February Another Huge Month for Gun Sales


According to figures released this week by the FBI, February was the third-biggest month for background checks since the National Instant Criminal Background Check System was put in place. It follows only December of last year and December of 2012. According to the states, 2.6 million checks were run last month.

In the absence of a codified set of statistics on gun sales, the background checks are the best way we can determine how many people are buying firearms.

While there is usually a spike in gun sales after a high-profile mass shooting, there hasn’t been anything of that sort in the news this year. There have been incidents, but they haven’t been nearly as shocking or well-publicized as some of the shootings that have driven sales in the past. Therefore, you would have to suspect that President Obama himself is responsible for at least some of the frenzy.

Obama announced in January a round of executive actions aimed at shoring up gun control laws, including a measure meant to force more sellers to run background checks.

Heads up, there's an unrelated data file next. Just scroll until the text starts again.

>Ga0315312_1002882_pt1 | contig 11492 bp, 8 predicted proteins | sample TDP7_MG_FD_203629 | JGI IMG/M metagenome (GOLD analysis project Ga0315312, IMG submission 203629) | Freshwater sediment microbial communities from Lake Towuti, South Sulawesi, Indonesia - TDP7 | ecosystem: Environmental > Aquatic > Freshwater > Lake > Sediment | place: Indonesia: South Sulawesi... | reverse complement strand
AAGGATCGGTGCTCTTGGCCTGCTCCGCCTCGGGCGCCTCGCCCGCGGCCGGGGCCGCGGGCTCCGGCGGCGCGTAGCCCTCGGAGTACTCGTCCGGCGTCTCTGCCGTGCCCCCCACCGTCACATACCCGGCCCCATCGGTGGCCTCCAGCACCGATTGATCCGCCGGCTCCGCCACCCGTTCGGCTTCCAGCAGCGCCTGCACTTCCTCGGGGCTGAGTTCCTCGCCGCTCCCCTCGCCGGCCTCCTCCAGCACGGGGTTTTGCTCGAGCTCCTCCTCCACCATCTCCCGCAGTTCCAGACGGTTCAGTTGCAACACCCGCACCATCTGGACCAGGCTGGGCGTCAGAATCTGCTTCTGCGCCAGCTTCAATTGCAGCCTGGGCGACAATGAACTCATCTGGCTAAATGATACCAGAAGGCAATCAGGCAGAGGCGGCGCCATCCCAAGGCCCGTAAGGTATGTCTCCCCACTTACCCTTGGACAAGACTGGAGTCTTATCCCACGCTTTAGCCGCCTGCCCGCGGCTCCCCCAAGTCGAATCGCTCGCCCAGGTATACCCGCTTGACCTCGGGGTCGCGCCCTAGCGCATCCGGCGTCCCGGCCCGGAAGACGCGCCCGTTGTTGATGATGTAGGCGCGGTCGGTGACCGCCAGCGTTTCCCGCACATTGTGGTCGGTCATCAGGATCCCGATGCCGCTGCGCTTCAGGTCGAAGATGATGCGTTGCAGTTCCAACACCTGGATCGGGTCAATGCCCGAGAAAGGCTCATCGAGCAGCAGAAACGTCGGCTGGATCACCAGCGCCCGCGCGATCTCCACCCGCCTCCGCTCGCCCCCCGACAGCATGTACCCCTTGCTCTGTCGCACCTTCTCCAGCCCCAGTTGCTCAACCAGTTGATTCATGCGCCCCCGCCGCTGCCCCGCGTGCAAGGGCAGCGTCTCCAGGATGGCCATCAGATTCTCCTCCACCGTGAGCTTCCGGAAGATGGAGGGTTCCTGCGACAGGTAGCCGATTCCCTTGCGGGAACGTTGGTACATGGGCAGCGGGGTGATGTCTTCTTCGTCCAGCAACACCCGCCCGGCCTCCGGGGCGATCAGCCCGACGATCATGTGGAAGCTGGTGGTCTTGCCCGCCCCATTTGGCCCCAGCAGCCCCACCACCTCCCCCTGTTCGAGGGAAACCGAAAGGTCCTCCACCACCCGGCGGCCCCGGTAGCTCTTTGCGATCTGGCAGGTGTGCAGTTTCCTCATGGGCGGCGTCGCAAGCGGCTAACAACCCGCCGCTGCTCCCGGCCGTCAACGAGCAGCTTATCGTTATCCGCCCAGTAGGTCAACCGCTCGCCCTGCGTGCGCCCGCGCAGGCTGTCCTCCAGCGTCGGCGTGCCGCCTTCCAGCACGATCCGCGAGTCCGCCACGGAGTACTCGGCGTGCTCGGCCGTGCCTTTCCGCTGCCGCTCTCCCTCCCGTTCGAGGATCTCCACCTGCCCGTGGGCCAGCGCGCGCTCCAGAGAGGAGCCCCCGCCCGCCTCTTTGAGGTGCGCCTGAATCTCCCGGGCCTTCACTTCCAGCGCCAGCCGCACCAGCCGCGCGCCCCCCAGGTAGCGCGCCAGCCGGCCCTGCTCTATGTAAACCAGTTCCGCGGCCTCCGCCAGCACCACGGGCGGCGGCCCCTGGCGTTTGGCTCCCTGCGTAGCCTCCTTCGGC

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But the new orders are only the latest in a long series of efforts Obama has made to weaken and degrade the Second Amendment. Frustrated by his inability to push gun control legislation through Congress, the president has said on multiple occasions that the issue remains his chief priority and his biggest regret. But his insistence on exploiting every mass shooting has rubbed many the wrong way and has even backfired. Some have suggested, only half-joking, that Obama is the best gun salesman the country ever had. February’s background checks may be further evidence of that.

The death of Supreme Court Justice Antonin Scalia might also have sent waves of fear rolling through the country. Scalia was a fierce defender of the Second Amendment, having written the majority opinion in a case many see as the most important single interpretation of that amendment in modern times. If Obama were to replace Scalia with a liberal judge, the current view of the Second Amendment could give way to a very different interpretation. And once the right to bear arms becomes subject to haggling, Americans could see their gun rights go out the window.

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